Tara*, 52, came to the Kurdistan Region of Iraq (KRI) from South Asia in 2018, having been recruited for a well-paid domestic worker position. Upon arrival, her employment agency failed to obtain her residency (iqama), instead moving her to several locations in the KRI and Baghdad. While outside the KRI, the employment agency was blacklisted for smuggling migrant workers and closed. Desperately, she went to the agency’s office seeking support, but they were closed, which left Tara stranded in Erbil without her belongings and passport. While attempting to force her way through the agency’s locked office door, neighbors called the police. Without the employment agency sponsoring and helping Tara to obtain her iqama, she was detained for being in the KRI without legal documentation and placed in a women’s detention center.
The Anti-Trafficking in Persons (TIP) Police referred Tara to SEED in January 2020 for safe shelter. Tara arrived at the STEPS Center, a shelter for survivors of human trafficking, with no passport or personal belongings. She was experiencing severe dissociation (a form of response to trauma where one disconnects from thoughts, feelings, memories and surroundings and might lose perception of time and sense of identity), and was even unable to identify herself or share her story. Due to the prolonged trauma, Tara needed extensive physical and mental health support. SEED developed a survivor-centered care plan to support Tara’s physical, mental, emotional, and psychosocial well-being. It took several weeks to identify her, which was aided by other shelter residents, who recognized her from the agency.
While the SEED psychologist and case managers supported Tara’s physical and mental health, a SEED lawyer worked with Tara to acquire the required legal documents to be able to return home. Since Tara did not have her passport, the lawyer made contact with her country’s consulate to obtain a temporary travel document for Tara. In addition, due to Tara’s trauma, which had affected her mental health, it was determined that an escort would need to travel with Tara to ensure her safety throughout her journey home. Unfortunately, Tara’s scheduled repatriation was postponed due to the COVID-19 outbreak in 2020. With travel restrictions in place, SEED was unable to find a flight for Tara and a safe escort to accompany her. As a result, her temporary travel document expired as she waited for the lockdown and travel restrictions to be lifted.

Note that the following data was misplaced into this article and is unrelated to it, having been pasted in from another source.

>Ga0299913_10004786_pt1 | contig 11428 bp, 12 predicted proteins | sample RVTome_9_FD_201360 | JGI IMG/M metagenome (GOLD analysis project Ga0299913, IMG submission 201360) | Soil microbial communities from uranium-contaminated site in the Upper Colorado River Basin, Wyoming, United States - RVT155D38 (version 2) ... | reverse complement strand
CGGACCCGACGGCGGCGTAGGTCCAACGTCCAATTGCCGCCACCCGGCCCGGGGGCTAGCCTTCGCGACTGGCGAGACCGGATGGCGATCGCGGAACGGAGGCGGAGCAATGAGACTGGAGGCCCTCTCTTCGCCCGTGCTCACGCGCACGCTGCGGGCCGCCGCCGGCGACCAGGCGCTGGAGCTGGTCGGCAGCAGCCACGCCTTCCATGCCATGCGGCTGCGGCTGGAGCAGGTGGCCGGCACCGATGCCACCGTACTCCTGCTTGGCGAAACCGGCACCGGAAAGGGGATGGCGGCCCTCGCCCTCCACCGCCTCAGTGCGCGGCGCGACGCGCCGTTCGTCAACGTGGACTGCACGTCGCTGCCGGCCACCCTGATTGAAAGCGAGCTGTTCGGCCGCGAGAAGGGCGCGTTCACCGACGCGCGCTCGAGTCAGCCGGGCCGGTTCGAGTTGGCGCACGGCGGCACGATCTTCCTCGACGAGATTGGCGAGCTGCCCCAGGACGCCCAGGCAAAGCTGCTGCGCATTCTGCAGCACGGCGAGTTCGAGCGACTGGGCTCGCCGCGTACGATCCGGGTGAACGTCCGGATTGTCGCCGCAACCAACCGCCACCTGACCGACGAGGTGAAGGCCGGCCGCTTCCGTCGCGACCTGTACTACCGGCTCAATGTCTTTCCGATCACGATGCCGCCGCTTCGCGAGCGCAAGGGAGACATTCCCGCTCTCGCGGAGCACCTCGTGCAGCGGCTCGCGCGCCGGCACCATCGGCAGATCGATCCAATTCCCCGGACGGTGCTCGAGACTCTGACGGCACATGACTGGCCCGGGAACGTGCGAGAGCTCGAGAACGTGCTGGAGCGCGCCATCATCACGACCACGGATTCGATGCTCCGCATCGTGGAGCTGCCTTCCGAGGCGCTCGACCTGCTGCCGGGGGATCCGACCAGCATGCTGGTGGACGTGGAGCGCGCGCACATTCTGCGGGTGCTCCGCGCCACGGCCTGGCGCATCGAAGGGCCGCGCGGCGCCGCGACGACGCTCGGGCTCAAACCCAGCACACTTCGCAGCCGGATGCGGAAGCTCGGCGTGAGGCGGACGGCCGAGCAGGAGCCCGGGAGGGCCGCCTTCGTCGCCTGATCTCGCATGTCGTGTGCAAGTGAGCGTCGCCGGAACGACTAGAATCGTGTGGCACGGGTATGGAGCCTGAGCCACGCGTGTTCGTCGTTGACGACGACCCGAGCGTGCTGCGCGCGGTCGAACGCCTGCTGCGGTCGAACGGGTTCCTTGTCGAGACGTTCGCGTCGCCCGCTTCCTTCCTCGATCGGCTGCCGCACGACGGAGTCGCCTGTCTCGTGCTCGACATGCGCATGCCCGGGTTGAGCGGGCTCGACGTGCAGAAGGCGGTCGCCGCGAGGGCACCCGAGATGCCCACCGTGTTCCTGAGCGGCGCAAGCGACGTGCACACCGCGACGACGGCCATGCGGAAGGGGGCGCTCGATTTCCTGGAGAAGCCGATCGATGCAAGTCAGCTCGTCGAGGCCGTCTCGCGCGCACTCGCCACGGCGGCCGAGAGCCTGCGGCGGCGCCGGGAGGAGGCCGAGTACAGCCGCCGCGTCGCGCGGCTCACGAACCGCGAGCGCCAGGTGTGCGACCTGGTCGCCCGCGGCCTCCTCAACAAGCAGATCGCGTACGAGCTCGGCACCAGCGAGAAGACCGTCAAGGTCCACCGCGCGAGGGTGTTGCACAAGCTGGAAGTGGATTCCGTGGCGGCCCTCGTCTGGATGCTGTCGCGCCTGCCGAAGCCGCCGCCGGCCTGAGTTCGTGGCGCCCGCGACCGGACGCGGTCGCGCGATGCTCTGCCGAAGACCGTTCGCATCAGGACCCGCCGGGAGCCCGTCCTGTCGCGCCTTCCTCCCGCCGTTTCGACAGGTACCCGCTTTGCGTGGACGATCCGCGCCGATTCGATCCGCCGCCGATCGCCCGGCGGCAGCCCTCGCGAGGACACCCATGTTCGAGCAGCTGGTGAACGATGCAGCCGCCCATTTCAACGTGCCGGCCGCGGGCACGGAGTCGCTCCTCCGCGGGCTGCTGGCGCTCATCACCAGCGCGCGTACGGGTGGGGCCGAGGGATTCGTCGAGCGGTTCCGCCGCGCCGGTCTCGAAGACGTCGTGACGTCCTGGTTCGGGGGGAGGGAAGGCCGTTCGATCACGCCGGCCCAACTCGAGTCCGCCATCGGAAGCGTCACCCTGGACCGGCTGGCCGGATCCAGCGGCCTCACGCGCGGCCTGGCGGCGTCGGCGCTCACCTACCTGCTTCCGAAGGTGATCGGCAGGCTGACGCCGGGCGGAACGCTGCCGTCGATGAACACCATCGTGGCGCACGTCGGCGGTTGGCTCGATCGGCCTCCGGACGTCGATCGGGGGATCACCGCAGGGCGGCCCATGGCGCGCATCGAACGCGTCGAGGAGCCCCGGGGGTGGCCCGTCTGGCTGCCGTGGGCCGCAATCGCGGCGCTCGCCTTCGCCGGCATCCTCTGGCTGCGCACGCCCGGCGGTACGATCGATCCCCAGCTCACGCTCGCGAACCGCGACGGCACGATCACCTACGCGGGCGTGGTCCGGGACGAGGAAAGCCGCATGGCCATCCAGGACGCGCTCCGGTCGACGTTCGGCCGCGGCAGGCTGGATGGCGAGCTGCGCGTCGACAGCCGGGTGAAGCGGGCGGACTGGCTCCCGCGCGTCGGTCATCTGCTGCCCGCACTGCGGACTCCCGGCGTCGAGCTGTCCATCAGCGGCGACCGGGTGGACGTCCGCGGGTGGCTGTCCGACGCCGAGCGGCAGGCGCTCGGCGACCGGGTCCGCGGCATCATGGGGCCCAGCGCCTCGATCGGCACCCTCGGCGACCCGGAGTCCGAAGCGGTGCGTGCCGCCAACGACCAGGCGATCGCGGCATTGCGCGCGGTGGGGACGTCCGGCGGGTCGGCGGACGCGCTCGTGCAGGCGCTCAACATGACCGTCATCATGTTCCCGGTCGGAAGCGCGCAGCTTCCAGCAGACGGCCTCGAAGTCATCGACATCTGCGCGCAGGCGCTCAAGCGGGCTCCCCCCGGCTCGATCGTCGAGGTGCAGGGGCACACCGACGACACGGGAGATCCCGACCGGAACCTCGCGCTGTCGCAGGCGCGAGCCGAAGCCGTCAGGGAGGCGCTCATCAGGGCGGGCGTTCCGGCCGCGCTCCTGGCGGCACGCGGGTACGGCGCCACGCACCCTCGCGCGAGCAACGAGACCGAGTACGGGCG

Due to these complications due to the pandemic, Tara was forced to remain at the STEPS Center for over 12 months before plans for her return home began to become reality. While the pressures of waiting provided much frustration at times, the SEED staff worked with Tara to turn unexpected challenges into positive growth. Her time at the STEPS Center allowed her to focus on her physical, mental, and emotional well-being. Center staff engaged with Tara daily to help her rediscover her strengths and tasks that she enjoys doing daily. Tara’s case manager used Google Translate to communicate and listen to her, overcoming their language barriers. Tara needed to speak, trust, and feel heard. With time, STEPS Center staff learned that Tara enjoyed dancing, singing, and cooking. She eventually volunteered to make coffee for everyone, cook, and perform small errands, giving her a sense of belonging, normalcy, and control over her life while at the STEPS Center.
One of the biggest negative impacts of human trafficking is that victims and survivors are deprived from any form of control over their lives. The STEPS Center staff helped Tara to regain her sense of control and explore her resilience, which was incredibly empowering for her even considering her fragile mental health.
In a welcome turn of events, Tara eventually retrieved her passport with support of the TIP Police, and, by the start of 2021, an escort was identified to accompany her home. As Tara prepared to leave Kurdistan, she cried often at the thought of leaving the Center, and, while excited to return home, she wept on the day of her departure at having to say goodbye to the SEED staff and friends she had made at the Center. Tara’s family was at the airport to welcome her back when she arrived home. She misses the STEPS Center and its staff, and occasionally calls them, but is happy to be back with her family.
*Names and minor details have been changed to protect the client’s confidentiality.
SEED’s anti-trafficking work is funded by the United States Department of State and the Government of the Netherlands.